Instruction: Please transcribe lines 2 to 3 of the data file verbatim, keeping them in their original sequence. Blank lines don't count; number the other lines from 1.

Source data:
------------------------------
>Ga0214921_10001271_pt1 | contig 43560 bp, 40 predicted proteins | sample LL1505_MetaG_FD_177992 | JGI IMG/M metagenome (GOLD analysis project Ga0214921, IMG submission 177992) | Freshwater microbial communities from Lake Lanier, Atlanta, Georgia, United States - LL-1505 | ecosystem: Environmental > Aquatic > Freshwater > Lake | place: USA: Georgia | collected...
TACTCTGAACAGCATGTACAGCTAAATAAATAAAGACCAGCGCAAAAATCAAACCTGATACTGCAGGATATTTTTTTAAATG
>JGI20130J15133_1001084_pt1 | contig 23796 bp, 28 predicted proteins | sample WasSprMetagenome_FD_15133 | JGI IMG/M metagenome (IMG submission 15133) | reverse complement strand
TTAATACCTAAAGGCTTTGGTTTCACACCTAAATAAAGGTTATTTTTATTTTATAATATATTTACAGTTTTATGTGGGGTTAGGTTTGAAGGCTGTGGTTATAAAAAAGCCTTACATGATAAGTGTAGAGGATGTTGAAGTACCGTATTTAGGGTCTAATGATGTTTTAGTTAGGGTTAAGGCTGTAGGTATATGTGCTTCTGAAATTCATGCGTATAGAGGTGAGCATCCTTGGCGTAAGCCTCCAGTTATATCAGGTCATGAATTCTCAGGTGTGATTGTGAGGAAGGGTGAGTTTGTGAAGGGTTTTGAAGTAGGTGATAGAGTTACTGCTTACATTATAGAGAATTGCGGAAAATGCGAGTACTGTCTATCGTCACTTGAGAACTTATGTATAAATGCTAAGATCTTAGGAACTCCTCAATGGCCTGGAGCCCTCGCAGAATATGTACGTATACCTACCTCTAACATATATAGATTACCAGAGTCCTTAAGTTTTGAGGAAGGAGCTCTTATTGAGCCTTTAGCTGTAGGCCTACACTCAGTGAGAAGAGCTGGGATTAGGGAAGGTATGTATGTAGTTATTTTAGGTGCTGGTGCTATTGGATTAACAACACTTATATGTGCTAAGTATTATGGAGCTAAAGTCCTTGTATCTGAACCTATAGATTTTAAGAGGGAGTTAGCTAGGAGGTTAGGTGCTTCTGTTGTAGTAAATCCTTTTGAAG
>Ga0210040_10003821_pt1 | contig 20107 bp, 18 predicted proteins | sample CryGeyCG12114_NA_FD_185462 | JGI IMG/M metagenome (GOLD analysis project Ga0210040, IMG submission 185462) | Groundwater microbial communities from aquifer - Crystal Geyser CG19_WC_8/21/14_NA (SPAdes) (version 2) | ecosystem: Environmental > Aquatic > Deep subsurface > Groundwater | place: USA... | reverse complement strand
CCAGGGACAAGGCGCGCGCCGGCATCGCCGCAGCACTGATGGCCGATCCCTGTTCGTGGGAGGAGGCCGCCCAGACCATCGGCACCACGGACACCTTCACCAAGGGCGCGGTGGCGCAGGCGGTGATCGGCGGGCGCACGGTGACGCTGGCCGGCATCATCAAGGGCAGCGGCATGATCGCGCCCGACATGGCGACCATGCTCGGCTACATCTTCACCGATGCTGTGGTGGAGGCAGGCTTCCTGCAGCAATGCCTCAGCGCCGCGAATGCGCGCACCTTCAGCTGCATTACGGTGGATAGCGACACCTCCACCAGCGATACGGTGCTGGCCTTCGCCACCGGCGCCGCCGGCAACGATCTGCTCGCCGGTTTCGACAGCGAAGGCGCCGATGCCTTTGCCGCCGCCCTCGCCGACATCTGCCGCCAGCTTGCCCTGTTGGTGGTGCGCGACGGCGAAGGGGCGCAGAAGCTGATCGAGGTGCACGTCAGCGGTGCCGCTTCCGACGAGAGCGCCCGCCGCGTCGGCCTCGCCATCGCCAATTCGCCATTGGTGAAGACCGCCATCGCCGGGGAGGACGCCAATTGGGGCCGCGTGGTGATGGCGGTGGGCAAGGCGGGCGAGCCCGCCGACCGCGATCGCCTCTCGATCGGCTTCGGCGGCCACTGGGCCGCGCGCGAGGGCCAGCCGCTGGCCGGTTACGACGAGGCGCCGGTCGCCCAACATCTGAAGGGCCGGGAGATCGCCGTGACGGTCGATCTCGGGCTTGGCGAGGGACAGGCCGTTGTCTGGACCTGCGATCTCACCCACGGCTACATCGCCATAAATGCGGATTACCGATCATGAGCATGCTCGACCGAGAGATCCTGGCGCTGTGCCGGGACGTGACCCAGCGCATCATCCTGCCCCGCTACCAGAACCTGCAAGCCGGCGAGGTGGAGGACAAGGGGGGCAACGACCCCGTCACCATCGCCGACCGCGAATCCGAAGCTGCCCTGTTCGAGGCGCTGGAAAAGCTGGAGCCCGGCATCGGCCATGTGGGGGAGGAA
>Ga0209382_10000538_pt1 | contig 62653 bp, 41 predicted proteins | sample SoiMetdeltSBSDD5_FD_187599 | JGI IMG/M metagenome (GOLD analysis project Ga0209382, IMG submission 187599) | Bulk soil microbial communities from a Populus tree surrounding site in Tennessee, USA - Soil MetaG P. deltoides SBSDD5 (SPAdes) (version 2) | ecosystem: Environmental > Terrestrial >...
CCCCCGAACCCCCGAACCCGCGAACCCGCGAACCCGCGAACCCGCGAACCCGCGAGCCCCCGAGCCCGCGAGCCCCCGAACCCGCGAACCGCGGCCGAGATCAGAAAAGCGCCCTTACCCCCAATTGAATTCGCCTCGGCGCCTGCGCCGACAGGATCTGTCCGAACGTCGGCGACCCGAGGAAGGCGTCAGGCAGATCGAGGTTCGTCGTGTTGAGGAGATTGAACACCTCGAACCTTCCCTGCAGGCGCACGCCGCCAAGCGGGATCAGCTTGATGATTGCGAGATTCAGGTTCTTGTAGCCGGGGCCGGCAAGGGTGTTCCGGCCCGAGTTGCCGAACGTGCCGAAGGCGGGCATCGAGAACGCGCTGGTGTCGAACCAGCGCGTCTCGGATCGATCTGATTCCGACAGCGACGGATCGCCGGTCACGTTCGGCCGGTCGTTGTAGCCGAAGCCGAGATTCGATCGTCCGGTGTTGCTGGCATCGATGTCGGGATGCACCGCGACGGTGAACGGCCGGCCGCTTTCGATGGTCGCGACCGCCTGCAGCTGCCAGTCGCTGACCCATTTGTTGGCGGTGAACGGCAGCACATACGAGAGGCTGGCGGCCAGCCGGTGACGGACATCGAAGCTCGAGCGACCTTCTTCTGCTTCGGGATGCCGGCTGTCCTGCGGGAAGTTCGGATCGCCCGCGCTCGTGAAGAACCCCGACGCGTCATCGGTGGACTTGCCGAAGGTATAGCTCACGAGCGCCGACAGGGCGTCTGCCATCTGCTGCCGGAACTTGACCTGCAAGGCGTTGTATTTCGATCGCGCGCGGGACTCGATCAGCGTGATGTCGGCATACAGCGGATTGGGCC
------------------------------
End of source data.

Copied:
TACTCTGAACAGCATGTACAGCTAAATAAATAAAGACCAGCGCAAAAATCAAACCTGATACTGCAGGATATTTTTTTAAATG
>JGI20130J15133_1001084_pt1 | contig 23796 bp, 28 predicted proteins | sample WasSprMetagenome_FD_15133 | JGI IMG/M metagenome (IMG submission 15133) | reverse complement strand